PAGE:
A short history of brief time

Our children won't thank us for splitting the second, says Charles Arthur
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The Independent Online
Split seconds seem to matter a lot these days. To Linford Christie - ejected from the Olympic 100m final for starting 14 thousandths of a second too soon - waiting for a few more would have been very useful.

But what use are split seconds to the rest of us? You might think there's not much real use for them, even though we worked out how to split the second long before we could do the same to the atom, and only a little after grammarians managed the same with the infinitive. The first watch was built in 1502, but only had one hand; timepieces able to accurately measure seconds only appeared after the Industrial Revolution. Nowadays, though, you only have to look around a bit to find that our daily lives are strewn with the twitching remnants of time's basic unit.

For example, in a second, any TV screen is refreshed 25 times, a film shows 24 frames, ABS brakes apply and release force hundreds of times, and a Tory backbencher (or a Labour frontbencher) can weigh the arguments for and against awarding himself a 26 per cent pay rise while condemning the Tube drivers for striking.

But you really want to get small? People boasting of their computer's prowess will tell you that its central chip runs at so many megahertz. Each of those is a millionth of a second: so a computer chip running at 100 MHz does something (probably not a very useful something, but there you are) every 10 billionths of a second. Watches keep time to precisions of a second or so in years; digital versions often offer stopwatches that count hundredths of a second - so useful for proud parents on school sports day.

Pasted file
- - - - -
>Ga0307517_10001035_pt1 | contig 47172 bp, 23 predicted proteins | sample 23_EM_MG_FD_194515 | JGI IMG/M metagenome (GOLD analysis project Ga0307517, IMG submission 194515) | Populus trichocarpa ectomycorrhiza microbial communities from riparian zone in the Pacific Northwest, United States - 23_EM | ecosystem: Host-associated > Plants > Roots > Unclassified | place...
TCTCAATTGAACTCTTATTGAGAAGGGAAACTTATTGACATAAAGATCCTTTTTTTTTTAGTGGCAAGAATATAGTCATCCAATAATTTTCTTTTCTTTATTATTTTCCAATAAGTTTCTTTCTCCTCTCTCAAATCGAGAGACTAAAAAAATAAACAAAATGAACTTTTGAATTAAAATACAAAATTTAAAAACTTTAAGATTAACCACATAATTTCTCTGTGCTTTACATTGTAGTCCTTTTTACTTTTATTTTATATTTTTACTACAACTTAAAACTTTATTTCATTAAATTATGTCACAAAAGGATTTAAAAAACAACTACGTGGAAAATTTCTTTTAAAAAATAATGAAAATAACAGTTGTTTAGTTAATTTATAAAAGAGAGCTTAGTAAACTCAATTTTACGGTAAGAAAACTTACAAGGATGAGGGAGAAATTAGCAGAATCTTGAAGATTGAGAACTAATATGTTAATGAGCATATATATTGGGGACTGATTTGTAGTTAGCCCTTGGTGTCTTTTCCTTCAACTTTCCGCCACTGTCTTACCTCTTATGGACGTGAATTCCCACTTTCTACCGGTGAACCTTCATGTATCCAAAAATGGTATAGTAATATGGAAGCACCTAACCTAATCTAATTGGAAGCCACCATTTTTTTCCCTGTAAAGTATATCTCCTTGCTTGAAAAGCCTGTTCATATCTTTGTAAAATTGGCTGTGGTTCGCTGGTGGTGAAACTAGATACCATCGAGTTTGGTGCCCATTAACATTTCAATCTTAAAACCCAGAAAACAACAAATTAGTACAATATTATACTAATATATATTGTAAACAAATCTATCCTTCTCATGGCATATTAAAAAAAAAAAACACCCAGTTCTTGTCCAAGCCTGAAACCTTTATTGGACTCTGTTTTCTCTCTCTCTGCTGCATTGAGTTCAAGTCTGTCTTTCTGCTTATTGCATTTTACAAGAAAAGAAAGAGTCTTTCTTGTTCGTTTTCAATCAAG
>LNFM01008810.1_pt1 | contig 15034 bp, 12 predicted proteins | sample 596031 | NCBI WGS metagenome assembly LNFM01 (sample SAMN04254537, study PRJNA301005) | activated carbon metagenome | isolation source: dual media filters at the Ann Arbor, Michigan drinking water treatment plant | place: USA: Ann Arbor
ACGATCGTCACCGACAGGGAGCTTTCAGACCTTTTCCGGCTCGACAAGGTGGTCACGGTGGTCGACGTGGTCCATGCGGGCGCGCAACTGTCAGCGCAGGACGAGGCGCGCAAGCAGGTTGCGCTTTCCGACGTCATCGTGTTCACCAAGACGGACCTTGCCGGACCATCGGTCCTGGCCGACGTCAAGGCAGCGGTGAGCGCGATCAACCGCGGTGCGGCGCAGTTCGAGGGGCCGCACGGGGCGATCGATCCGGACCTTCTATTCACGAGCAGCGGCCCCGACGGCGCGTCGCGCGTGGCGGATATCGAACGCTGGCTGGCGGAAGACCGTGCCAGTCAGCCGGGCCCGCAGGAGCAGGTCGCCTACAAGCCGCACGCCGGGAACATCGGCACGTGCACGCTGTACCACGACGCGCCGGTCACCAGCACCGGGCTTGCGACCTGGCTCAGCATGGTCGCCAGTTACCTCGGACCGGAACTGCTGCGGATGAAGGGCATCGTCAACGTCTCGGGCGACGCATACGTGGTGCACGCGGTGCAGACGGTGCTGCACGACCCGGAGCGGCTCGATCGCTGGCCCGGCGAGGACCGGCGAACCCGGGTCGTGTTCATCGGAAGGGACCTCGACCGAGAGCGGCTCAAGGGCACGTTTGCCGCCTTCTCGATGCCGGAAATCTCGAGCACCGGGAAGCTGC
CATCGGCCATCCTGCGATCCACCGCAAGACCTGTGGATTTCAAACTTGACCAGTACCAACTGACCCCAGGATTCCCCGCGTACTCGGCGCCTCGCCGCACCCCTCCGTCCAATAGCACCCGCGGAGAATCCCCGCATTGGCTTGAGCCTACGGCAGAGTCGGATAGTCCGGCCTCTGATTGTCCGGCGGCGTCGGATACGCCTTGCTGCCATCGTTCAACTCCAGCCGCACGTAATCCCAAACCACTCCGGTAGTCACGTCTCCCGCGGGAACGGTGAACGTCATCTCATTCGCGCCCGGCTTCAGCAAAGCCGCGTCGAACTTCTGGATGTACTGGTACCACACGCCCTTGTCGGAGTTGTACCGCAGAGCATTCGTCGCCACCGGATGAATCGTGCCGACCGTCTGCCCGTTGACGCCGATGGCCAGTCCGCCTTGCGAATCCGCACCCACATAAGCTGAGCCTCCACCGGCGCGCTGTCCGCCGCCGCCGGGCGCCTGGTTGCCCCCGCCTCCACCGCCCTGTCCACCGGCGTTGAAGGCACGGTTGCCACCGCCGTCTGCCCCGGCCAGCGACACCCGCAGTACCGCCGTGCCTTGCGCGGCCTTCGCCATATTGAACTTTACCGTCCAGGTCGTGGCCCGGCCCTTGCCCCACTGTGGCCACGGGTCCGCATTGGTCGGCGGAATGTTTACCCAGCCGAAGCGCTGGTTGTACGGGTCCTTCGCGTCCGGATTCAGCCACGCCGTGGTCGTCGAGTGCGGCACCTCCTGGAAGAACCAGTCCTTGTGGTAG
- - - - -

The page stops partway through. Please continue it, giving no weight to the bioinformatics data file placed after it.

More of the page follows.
Yet while athletics has gradually been adding new levels of refinement to its timing - replacing men in macs braced by the trackside with stopwatches with sophisticated photo-finish systems capable of splitting thousandths of a second, scientists have been delving even deeper into the second. In 1967 this was defined as the time corresponding to 1,192,631,770 vibrations of a caesium atom; Linford should have hung around another 16,696,845 vibrations or so. Presently scientists are exploring events that take "femtoseconds" (million millionths of a second), such as various atomic reactions.

So, as the rest of the world follows the precision that science introduces, which will be the first Olympics to introduce timing accurate to millionths of a second? Surely our successors will curse us for not having bothered to measure those vital little bits of time - the ones that, to them, will mean all the difference between a gold medal and fourth place. And as for false starts: if Linford Christie felt hard done by, imagine how an Olympic competitor in 2056 will feel on being disqualified for starting .000001 of a second too soon.

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